According to the UN, access to electricity is extremely low in some areas of African countries like Kenya, where only 3 people out of 20 have power. Schools in rural areas generally have no access to a reliable power source, and other alternatives such as diesel or solar panels are an expensive alternative, and therefore not ideal for IT. In an attempt to provide pragmatic and adapted computing solutions in areas where electricity remains a challenge, Computer Aid International set out to identify what computer solutions were available and appropriate to rural African settings. Read the Computer Aid report on the five top-scoring low-cost, low-power computers or read more about it in an “online review by ZDNet”:http://reviews.zdnet.co.uk/hardware/0,1000000323,39363065,00.htm.
The Community Education Computer Society (CECS), an ICT training NGO established in 1985 in South Africa, is conducting two-day workshops on free and open source software (FOSS) in five Southern African countries. Workshops will build awareness of FOSS and build capacities to conduct OpenOffice Writer courses in Lesotho, Malawi, and Namibia; and build partnerships with organisations and individuals in Angola and the Democractic Republic of Congo, to translate the FOSS portal to Portuguese and French.
afrol News, Africa
Africa lags behind in use of free software
22 July 2009
[...]According to the Association for Progressive Communications (APC), African institutions now slowly are discovering the advantages of free software. In West Africa, APC reports, "the low level of free software production goes hand in hand with marginal usage. Nonetheless, free software is present in certain businesses, in education, etc."[...]
This Day, Lagos, Nigeria
Woman! Thou Are Loosed From Poverty
22 July 2009
This major independent daily covers APC member Fantsuam Foundation "a rural-based non-governmental organisation [which] works with local communities to fight poverty and empowers disadvantage people. It is committed to making Southern Kaduna a successful and replicable model of integrated rural development in Nigeria. It was founded in 1996 by a group of Nigerian professionals from the area who recognised the need for empowering their rural neighbours and community members, particularly women, to find means of employment and income and meet their own development needs." And mentions that among its many 'firsts', Fantsuam Foundation was the winner of the First APC Africa Hafkin prize (2001).
Business Report & Independent Online, South Africa
'Telecoms gorillas need independent regulator'
22 July 2009
[...] A research article published in 2007 by Robert Horwitz and Willie Currie, from the department of communication at the University of California-San Diego and the Association for Progressive Communications, respectively, certainly supports Lewis' concerns about the regulator's lack of independence. The paper examines how Telkom's controlling shareholders were allowed to dictate the government's telecoms policy in the years after its privatisation.[...]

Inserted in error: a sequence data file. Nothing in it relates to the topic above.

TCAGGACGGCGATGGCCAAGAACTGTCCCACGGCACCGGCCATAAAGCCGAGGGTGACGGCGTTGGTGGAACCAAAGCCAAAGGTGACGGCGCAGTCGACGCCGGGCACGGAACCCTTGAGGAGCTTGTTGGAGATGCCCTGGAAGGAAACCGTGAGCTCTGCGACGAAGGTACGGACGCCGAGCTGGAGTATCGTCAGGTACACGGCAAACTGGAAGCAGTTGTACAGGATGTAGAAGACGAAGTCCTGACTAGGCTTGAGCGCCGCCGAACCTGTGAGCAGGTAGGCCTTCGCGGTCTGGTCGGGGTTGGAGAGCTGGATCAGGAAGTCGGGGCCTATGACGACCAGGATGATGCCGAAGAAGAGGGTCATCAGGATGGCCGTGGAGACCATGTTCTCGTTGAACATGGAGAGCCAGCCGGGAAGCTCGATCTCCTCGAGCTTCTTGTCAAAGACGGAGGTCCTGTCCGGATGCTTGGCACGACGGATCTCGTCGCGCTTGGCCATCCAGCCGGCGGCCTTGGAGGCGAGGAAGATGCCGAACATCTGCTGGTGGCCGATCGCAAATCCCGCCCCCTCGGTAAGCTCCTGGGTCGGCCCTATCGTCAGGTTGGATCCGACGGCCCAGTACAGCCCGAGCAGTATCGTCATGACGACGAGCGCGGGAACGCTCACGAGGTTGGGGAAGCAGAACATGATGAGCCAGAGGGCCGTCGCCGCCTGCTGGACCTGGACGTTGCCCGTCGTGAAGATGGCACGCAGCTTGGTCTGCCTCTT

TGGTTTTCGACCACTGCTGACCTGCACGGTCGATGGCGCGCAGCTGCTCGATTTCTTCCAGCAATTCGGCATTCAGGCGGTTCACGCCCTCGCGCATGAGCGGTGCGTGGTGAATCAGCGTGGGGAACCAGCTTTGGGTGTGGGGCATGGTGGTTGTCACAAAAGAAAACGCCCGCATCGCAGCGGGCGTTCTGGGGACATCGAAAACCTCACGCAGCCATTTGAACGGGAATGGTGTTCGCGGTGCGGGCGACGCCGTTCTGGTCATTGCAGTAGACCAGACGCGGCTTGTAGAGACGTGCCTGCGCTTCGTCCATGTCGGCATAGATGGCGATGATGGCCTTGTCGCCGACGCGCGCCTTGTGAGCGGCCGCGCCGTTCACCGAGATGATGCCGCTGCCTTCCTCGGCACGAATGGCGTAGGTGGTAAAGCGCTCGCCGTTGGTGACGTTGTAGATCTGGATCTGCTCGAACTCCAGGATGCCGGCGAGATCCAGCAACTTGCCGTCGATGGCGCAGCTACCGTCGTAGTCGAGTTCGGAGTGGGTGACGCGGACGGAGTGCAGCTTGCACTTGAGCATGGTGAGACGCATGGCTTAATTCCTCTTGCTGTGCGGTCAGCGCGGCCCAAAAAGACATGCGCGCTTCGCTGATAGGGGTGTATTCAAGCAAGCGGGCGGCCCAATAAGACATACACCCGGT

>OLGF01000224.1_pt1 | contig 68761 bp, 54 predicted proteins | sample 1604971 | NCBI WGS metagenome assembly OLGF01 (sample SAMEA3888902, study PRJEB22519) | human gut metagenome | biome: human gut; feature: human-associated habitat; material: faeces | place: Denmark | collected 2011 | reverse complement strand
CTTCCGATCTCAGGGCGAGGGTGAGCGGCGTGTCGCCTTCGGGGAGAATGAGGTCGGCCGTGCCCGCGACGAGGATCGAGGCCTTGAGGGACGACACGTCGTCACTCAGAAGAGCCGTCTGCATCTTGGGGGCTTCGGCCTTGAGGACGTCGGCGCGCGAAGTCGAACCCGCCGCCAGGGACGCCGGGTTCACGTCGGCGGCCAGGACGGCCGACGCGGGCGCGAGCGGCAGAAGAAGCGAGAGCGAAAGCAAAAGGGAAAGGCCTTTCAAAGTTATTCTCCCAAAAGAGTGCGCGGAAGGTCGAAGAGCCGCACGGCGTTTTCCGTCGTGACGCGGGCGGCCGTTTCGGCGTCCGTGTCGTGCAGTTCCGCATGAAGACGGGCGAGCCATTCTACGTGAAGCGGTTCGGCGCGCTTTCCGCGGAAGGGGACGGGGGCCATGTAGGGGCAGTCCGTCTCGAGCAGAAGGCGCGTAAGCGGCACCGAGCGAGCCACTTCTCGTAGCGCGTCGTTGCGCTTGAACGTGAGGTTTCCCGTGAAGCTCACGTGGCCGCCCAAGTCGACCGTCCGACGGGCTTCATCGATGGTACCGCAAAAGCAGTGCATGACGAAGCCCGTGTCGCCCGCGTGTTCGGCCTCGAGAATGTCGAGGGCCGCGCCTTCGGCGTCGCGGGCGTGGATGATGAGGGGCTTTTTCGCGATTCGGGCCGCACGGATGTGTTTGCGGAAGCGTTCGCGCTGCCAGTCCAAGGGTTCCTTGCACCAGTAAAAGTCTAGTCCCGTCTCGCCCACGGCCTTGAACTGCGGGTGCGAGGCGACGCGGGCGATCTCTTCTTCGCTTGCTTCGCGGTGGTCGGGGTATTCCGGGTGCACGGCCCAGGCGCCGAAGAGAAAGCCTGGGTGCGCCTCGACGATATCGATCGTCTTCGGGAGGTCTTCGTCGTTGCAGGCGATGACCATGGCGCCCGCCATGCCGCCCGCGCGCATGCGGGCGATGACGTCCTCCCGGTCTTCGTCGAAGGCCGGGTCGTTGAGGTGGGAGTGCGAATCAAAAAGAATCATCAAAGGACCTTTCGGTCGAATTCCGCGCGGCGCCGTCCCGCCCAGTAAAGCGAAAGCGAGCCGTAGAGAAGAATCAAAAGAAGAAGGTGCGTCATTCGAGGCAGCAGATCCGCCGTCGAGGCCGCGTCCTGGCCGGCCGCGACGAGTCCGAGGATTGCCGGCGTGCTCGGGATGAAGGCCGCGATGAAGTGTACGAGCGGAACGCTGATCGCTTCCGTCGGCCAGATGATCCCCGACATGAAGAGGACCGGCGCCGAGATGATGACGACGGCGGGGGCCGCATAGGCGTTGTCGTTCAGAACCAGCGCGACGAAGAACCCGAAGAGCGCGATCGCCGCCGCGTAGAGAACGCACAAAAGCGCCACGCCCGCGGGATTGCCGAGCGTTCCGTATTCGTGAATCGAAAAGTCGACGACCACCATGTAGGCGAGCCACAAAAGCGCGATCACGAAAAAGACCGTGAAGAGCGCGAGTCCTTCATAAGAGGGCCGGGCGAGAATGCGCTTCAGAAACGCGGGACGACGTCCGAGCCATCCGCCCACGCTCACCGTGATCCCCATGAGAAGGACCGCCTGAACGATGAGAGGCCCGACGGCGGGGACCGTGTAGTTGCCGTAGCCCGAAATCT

The Independent, Uganda
Don't miss this chance
21 July 2009
[…] A 2008 study by the Association for Progressive Communications (APC) on the effects of ownership of the South Atlantic 3/West Africa Submarine Cable (SAT-3/WASC) on the communications markets in Angola, Cameroon, Ghana and Senegal found that the potential of the cable had not been properly exploited. The study found that ownership of the cable by telecoms incumbents, such as MTN and UTL owning shares in EASSy in Uganda, reinforced their market positions.[…]
In the Congo, people are paying for a service that cannot even meet their needs. Poor connectivity and staggering costs that can be as high as USD 2 make it difficult to promote widespread use of the internet. In a country where people earn as little as three or four dollars (US) a day, it is impossible for 97% of Congolese to even access the internet. And those who do, are not guaranteed to get what they need from it: it can take over an hour to download a single file. With the newly re-elected government back in power, ICTs are becoming an increasingly important issue for the country’s economic and social development. Will this new presidential term bring successful reforms to the sector? APC looks at the state of ICT policy in the country and the road ahead.
What do you do when you want to install a telecentre but there is no building available to house it? APC member Arid Lands Information Network has solved the problem by building cybercafes in shipping containers. These containers, known as maarifa (or knowledge) centres are fully equipped with computers and internet access and can be moved when the need arises.
Africa: Internet Growth Accelerating
04 June 2009
Until recently, the experience of the internet in Africa has been like having to eat a three-course meal by sucking it through a straw: time-consuming, unreliable and expensive. .. [but prices are dropping] and cheap international bandwidth is an essential component for any developing country to remain competitive in a changing world.